‘Velvet Buzzsaw’ film review – Messy and silly and funny and a little bit disgusting

Jake Gyllenhall stars in grisly and darkly funny horror flick from Netflix

By setting itself in the art world, Velvet Buzzsaw has done something rather canny: it’s given itself licence to not entirely make sense. Feel like it’s missing a bit of glue to stick the plot together? Well, art is all about interpreting what you’re presented. Absolutely baffled by its intentions? Art is meant to challenge. Whatever you think of it, it can claim that was the point.

Thankfully, it’s never pretentious. Packed with ideas, Velvet Buzzsaw doesn’t prissily nurture them but slaps them about with Jackson Pollack-ish abandon. An ensemble piece, it picks its way among a group of awful monsters from the art world. Morf (Jake Gyllenhaal) is a highly self-regarding critic who is less good at analysing himself. Rhodora (Rene Russo) is an ex-punk gallery owner who makes a fortune flogging the next big thing. Josephina (Zawe Ashton) is Rhodora’s ambitious assistant who gets sexually involved with Morf (to say they get romantically involved would imply either has feelings). Gretchen (Toni Collette) is an art museum curator whose manner is as severe as her haircut. When Josephina discovers a stash of macabre paintings in the apartment of a dead neighbour this whole group declare him an undiscovered genius. Everyone wants his work. But there’s something up with his paintings: anyone who possesses them sees nightmarish visions and dies in bizarre ways.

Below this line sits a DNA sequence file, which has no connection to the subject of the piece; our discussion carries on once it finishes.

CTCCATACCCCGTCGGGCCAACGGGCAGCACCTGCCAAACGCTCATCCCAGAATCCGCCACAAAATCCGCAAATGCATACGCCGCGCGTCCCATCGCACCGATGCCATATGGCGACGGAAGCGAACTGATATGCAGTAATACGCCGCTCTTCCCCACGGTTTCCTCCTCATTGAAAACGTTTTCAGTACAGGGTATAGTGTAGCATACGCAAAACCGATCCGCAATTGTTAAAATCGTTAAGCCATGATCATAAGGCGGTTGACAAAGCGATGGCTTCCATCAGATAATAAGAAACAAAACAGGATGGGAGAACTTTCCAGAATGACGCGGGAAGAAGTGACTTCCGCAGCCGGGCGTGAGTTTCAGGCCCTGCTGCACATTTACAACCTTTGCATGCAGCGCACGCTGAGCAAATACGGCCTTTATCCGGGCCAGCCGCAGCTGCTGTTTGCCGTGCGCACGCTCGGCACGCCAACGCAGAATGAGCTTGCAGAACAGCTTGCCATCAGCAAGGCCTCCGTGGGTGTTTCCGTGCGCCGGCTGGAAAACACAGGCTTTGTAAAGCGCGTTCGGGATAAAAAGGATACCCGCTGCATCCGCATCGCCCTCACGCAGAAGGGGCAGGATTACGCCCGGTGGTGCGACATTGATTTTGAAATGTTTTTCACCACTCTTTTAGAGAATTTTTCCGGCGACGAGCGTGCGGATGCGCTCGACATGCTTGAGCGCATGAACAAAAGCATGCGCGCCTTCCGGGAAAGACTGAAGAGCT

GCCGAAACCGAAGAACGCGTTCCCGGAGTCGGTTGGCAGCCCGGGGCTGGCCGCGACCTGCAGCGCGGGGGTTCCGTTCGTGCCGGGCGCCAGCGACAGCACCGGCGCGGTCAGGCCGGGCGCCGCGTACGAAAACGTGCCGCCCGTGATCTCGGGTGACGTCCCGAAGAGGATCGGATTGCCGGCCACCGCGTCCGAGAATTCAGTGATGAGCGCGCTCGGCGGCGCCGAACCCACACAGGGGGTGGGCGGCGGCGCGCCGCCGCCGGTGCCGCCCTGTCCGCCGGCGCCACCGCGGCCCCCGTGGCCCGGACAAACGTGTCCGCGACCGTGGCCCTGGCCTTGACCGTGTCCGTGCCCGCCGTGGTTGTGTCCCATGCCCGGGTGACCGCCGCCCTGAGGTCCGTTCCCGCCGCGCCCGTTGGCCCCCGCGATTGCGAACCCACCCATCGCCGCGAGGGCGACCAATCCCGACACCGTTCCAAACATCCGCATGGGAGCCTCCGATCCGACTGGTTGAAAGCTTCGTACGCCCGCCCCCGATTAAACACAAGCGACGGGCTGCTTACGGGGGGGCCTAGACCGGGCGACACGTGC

In Nightcrawler, which also starred Russo and Gyllenhaal, writer-director Tony Gilroy drew a Los Angeles that was seedy and worn, where everything felt like it needed a wipe down. Velvet Buzzsaw equally strongly captures another side of the same city, where everything is expensive, hard-angled and polished, unbesmirched by real life. Gilroy establishes his world in long, languorous shots through white rooms full of people in carefully considered outfits that look like worn for the first time that day. The cleanliness of it all gives him a blank canvas for the madness of the operatic deaths the paintings cause. One man is attacked by monkeys leering out of a portrait. Another character meets her end when devoured by a very expensive sculpture. Another by a work they dismissed as powerless.

The horror scenes, silly as they are, really work. Gilroy has all the rhythms down, playing with different parts of the genre, from haunting to slasher to grand guignol. If they’re not quite likely to make you keep all the lights on in case your Ikea prints kill you in your sleep, they are weirdly scary.

It’s not fully clear exactly what the point of all this is. Possibly it’s that great art is wasted on those who can afford it – there are repeated references to people buying paintings then locking them away, their value being monetary rather than anything more soulful – but it doesn’t insist that you understand it to enjoy it.

The cast are all terrific fun, sinking their claws into their dreadful ghouls, each so awful their deaths are never mourned. It’s big and messy and silly and funny and a little bit disgusting. Good art? Who can officially say, but certainly deserves to be seen by as many people as possib

You May Like